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By Sahar Adatia and Jimmy Singh.


An Indian man who falsely claimed there was a bomb on an international flight has pleaded guilty to one count of using a carriage service to make a hoax threat.

Sanjay Kalubhai Korat, a 39-year-old chef from Argenton near Newcastle, made two phone calls in March 2019 asserting there was a bomb on board Singapore Airlines flight SQ423, which was travelling from Mumbai to Singapore.

It is reported that at the time, an announcement of the bomb threat was made to the plane’s 18 crew members and 263 passengers – of which were Mr Korat’s mother and another relative.

With the belief of an explosive on board induced, the flight was commanded to initiate an emergency landing, with two F-16 fighter jets from the Republic of Singapore Air Force immediately deployed in a bid to escort the flight to Changi Airport and intercept if needed.

The incident caused significant disturbance and delays to airlines and passengers in Singapore.

The daily flight from India to Singapore’s Changi Airport takes just over five hours.

Police allege the phone calls were made from Mr Korat’s unit in Newcastle’s western suburbs.

Mr Korat was eventually located by Australian Federal Police (AFP) officers at Sydney International Airport as he arrived to pick up his mother, leading to his arrest.

Meanwhile, while walking with officers to the airport police precinct, Mr Korat acknowledged his misconduct.

“I know I shouldn’t have told them a bomb was on the plane,” Mr Korat said.

At the time of the incident, AFP Airport Police Commander Superintendent Peter Mullins made clear to the public that any threat to an airline is taken extremely seriously.

“A hoax threat is a serious matter that causes significant repercussions for the airline, airport, responding agencies and members of the public,” Superintendent Mullins said.

“The AFP works closely to ensure the safety of the traveling public at airports is maintained at all times.”

In June 2020, Mr Korat pleaded guilty to one count of using a carriage service to make a hoax threat, with a second charge withdrawn.

His case continues in August. 


The Details of the Hoax Bomb Threat Calls

It is reported that during the hoax calls, one of which was recorded and translated from Hindi, Mr Korat claimed he would provide information on the bomb “when the blast happens” and “after the crash”.

He was also heard asserting that he is “not a terrorist”, instead relating, “I am a common man”.

Mr Korat also disclosed his mother and relative were on board.

“There is a danger to both their lives, that is why I am saying,” Mr Korat said.

“If you want to do something, then do it. If you do not want to do anything, then do not. It is your wish.”

Agreed upon facts disclose that Mr Korat’s mother and the relative were delayed in boarding the flight because they were missing a piece of paperwork that was required to board the plane.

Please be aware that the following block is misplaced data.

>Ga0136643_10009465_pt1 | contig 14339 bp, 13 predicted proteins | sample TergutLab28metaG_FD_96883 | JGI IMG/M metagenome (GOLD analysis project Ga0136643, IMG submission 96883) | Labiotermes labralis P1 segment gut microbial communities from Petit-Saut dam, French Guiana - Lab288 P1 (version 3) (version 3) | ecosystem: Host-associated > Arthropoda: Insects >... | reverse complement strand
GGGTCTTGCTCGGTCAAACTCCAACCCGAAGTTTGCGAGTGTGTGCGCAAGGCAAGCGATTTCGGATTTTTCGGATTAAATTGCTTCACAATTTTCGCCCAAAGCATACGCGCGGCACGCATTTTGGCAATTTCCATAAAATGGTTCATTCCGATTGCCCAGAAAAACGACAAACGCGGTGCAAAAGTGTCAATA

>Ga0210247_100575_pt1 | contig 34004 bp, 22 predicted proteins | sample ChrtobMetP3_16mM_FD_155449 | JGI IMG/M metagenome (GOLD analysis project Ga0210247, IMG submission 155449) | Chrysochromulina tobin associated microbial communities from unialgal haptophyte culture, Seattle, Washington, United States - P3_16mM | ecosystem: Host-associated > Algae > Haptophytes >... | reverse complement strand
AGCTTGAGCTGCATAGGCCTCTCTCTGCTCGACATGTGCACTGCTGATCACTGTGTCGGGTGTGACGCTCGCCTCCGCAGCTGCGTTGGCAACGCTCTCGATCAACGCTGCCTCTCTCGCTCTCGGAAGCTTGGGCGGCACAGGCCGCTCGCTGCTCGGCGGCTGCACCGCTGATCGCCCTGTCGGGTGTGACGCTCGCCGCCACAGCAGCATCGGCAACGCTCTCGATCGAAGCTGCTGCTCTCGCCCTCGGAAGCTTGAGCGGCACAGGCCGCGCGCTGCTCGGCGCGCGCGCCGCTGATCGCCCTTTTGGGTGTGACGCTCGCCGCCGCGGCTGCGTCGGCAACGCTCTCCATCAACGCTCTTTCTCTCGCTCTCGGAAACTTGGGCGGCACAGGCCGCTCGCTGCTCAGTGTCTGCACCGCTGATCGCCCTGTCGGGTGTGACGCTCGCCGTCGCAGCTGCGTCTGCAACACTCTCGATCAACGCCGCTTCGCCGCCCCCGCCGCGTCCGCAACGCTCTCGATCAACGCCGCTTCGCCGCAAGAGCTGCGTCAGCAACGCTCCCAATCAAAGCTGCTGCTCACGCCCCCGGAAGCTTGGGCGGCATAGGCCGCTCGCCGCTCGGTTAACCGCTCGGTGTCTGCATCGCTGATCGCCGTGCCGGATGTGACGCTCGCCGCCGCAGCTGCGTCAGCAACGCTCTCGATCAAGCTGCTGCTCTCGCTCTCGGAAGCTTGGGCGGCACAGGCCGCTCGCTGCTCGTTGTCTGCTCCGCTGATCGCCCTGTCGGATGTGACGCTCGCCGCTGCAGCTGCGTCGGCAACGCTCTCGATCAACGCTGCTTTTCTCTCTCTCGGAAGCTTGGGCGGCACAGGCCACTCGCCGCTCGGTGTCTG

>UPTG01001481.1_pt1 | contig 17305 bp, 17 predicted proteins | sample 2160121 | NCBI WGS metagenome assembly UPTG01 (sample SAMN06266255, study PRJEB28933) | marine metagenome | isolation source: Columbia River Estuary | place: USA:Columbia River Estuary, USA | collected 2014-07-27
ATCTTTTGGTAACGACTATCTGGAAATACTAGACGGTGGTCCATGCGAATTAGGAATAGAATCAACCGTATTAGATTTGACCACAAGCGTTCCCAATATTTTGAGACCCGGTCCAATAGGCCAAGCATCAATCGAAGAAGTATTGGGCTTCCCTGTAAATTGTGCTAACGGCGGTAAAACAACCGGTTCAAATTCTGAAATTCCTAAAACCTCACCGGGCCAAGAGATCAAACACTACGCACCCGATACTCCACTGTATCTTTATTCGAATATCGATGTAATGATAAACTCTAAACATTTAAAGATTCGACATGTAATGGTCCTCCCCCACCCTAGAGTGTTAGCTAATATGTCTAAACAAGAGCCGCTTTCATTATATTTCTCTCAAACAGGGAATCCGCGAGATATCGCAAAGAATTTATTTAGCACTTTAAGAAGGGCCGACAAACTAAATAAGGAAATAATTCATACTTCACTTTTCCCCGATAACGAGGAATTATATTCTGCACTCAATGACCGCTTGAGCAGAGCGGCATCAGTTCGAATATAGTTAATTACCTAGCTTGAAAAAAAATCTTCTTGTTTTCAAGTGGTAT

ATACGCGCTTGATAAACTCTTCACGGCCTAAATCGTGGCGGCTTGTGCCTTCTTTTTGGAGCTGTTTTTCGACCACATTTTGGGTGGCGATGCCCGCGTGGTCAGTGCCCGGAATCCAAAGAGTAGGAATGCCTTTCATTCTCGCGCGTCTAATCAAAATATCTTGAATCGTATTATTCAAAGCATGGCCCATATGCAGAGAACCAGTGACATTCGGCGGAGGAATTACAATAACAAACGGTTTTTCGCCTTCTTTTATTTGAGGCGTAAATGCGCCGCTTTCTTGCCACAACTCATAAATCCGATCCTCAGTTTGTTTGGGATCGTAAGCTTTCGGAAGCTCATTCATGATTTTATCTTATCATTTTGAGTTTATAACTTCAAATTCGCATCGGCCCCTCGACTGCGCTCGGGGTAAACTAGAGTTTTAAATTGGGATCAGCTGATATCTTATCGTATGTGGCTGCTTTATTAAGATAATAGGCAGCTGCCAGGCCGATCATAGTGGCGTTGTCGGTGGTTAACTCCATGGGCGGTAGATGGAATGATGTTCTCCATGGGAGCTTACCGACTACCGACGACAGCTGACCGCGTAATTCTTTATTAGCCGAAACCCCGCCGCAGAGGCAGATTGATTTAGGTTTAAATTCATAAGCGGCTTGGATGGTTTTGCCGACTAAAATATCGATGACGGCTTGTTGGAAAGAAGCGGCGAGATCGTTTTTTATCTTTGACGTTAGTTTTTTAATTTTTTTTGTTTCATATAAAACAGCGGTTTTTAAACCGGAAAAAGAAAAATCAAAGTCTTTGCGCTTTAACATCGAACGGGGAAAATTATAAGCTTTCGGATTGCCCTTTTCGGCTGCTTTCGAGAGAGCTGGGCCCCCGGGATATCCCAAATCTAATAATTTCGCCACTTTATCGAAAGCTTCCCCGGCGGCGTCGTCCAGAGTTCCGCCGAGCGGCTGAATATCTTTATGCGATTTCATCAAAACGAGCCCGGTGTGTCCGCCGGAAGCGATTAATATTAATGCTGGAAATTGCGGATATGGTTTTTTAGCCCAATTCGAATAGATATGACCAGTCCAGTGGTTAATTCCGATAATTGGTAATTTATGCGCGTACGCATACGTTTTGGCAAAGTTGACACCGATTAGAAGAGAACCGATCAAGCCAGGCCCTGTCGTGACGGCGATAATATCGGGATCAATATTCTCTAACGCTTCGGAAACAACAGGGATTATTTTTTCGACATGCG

Mr Korat was given the mobile phone number of a Singapore Airlines staff member, which he sent the document to, before his mother and the relative were allowed to get on the flight.

However, while the flight was mid-air, Korat used his mobile phone to call Mumbai International Airport, and 17 minutes later, the airline staff member’s phone.

He declared there was a bomb on the flight but said he did not know what it looked like, where it was, or when it would explode.

It is alleged Mr Korat ” became angry” and made the bomb threat after he was forced to wait on hold for more than 35 minutes on calls to the Singapore Airlines customer service line, before which he had made two ineffective calls to Mumbai Airport inquiring about his mother, was hung up on, and was later told not to call an airport number again.

While Mr Korat was cooperative following the incident, he did not show any remorse, maintaining the blame for his actions be attributed to Mumbai Airport and Singapore Airlines.

“It’s their fault,” he said of being informed of fighter jets being deployed due to his hoax bomb threats.

“If they gave me the information I wanted, it wouldn’t have happened.”

Indeed, Mr Korat’s actions bring to mind research from The Global Journal of Airport and Airline Security which identifies that in many cases, the people behind hoax bomb threats are those who desperately want to settle scores with another person or passengers who have been mistreated by airlines.

 Section 474.16 Criminal Code Act 1995 (Cth) strictly criminalises the making of a hoax bomb threat using a carriage service in Australia, which prescribes up to 10-years imprisonment.

Section 474.16 makes clear that a person commits an offence if they use a carriage service to send a communication, and they do so with the intention of inducing a false belief that an explosive, or a dangerous or harmful substance or thing, has been or will be left in any place.

A “carriage service” refers to a service for carrying communication by means of guided and/or unguided electromagnetic energy.

Examples of carriage services include phone calls, text messages and internet transmissions including emails and social media sites.

For questions on this topic, get in touch with our experienced team of lawyers today.

Published on 26/07/2020

AUTHOR Criminal Defence Lawyers Australia

Criminal Defence Lawyers Australia are Leading Criminal Defence Lawyers, Delivering Exceptional Results in all Australian Courts.

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